Martin-Green took his advice, doing a few off-Broadway plays and workshops. Soon, small TV roles started coming her way, including a recurring guest spot on CBS’ The Good Wife. But then she was dealt a devastating blow: In 2010, her mom was diagnosed with breast cancer. The actress had just married fellow actor Kenric Green and was fresh from her first film, Toe to Toe, in which she delivered a rousing performance as a driven lacrosse player from a disadvantaged background. “It was a rough time for my family,” she says. “I was in this exhilarating moment of my life. It was hard to get back to her—my older sister took the brunt of the care.” She looks up to keep from crying. “I felt a tremendous amount of guilt.”
October is National Breast Cancer Awareness Month, but for Martin-Green, the disease is never far from her mind. Not only is her mom a three-time survivor—she battled colon and, more recently, stomach cancer—but also, she says, “It runs rampant in my family.” Several grandaunts died from it, and her half-sister is in remission. She shakes her head, thinking. “I wish that I had been more engaged and more active in my mom’s journey at the time,” she says. “What I realized is when a family member is going through this, it doesn’t mean that your life stops. But you have to put the puzzle pieces together in such a way that they remain the major puzzle piece.”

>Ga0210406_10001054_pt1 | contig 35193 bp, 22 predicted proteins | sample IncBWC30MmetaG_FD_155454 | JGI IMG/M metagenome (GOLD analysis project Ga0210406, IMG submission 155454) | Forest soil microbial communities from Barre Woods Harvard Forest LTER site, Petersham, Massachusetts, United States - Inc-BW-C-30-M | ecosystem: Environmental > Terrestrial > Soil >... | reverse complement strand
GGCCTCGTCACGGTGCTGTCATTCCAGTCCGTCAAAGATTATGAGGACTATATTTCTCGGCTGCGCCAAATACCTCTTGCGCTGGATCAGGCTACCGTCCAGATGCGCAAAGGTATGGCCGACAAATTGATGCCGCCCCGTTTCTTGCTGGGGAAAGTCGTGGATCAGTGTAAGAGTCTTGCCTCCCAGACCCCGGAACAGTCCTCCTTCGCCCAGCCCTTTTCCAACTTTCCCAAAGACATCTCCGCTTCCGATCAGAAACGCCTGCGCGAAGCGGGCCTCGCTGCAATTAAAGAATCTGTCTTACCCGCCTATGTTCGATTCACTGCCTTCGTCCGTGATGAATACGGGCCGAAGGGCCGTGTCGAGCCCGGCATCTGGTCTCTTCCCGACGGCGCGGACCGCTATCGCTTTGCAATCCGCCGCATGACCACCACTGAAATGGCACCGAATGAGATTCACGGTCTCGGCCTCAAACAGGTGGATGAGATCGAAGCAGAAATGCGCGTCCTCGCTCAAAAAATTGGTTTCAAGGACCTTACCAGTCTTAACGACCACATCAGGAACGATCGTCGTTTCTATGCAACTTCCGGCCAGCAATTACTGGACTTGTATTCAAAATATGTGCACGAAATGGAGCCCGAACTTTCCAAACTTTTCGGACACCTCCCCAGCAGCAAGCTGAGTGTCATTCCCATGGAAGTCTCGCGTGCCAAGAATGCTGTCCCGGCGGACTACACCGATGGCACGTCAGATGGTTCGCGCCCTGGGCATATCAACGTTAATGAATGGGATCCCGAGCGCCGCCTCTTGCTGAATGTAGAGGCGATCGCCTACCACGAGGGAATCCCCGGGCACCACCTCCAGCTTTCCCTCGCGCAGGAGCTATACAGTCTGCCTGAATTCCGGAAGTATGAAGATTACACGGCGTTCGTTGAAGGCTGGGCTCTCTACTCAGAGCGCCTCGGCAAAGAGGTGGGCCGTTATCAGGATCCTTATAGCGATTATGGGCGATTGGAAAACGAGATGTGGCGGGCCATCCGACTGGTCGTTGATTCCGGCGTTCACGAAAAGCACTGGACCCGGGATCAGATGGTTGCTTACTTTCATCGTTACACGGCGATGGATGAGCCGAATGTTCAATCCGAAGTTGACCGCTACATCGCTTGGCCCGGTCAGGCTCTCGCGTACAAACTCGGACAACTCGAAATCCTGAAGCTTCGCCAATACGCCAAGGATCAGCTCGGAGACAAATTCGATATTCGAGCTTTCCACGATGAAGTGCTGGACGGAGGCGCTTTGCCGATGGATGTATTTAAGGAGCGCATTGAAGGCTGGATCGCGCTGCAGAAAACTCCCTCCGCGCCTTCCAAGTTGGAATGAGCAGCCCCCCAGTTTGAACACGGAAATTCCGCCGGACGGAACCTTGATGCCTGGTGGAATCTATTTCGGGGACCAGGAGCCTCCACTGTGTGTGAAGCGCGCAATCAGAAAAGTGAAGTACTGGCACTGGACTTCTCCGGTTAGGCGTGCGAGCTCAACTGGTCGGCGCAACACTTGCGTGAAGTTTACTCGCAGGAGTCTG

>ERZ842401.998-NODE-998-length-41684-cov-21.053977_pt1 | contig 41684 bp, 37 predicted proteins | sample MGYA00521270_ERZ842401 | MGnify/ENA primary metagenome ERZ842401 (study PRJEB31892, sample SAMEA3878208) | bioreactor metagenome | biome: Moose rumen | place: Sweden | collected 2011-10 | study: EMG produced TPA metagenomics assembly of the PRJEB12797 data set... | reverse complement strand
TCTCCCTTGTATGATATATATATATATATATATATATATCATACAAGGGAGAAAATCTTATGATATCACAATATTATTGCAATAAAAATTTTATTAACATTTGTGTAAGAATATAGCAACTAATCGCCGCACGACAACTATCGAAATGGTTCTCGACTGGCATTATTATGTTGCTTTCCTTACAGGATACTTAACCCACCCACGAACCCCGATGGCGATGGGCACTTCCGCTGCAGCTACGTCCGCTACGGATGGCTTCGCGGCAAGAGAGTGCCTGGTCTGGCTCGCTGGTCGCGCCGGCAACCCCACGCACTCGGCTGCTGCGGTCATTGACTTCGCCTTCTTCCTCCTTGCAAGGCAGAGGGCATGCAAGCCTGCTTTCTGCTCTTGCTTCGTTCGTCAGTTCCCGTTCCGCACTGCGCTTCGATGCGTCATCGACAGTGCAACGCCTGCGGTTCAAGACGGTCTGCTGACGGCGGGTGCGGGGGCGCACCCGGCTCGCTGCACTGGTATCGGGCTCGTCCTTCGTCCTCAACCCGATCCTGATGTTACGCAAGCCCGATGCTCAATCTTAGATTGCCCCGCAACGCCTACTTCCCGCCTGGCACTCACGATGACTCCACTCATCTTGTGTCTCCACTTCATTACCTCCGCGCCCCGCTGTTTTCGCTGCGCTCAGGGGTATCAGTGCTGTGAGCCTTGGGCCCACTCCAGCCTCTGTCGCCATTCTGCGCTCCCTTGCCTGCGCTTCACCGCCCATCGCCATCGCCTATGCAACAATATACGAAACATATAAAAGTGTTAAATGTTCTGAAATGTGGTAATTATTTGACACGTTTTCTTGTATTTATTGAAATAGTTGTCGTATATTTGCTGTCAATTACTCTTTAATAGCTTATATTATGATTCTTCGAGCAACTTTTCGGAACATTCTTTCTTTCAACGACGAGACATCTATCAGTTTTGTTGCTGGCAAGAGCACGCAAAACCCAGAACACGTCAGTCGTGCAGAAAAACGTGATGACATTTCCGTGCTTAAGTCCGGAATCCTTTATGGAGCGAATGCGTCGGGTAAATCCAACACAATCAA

She has avoided genetic testing for the moment. However, she recently endeavored to change her lifestyle. For instance, the açai bowl. She snapped a photo of it and hurried to add: “I am not the person who posts about my food. I am literally just going to send this to my husband. We’re newly vegan and need breakfast ideas.” She’s hyper-conscious of sounding preachy but, she says, “I’m learning that there’s a very vital link between food and disease.”
If Martin-Green’s career meant that she was absent for some of her mother’s illness, then she made certain it was not in vain. In 2012, with the indie Yelling to the Sky under her belt, she moved to L.A. after auditioning for the part of Michonne on The Walking Dead. Though she lost out to Danai Gurira, she impressed then-showrunner Glenn Mazzara enough that he cast her as a series regular in season three. Her flinty survivor, Sasha, isn’t in Robert Kirkman’s comic, on which the show is based, but she evolved into a central player, and her stint on the series coincided with its highest ratings, at times even beating out Sunday night NFL games and the Olympics.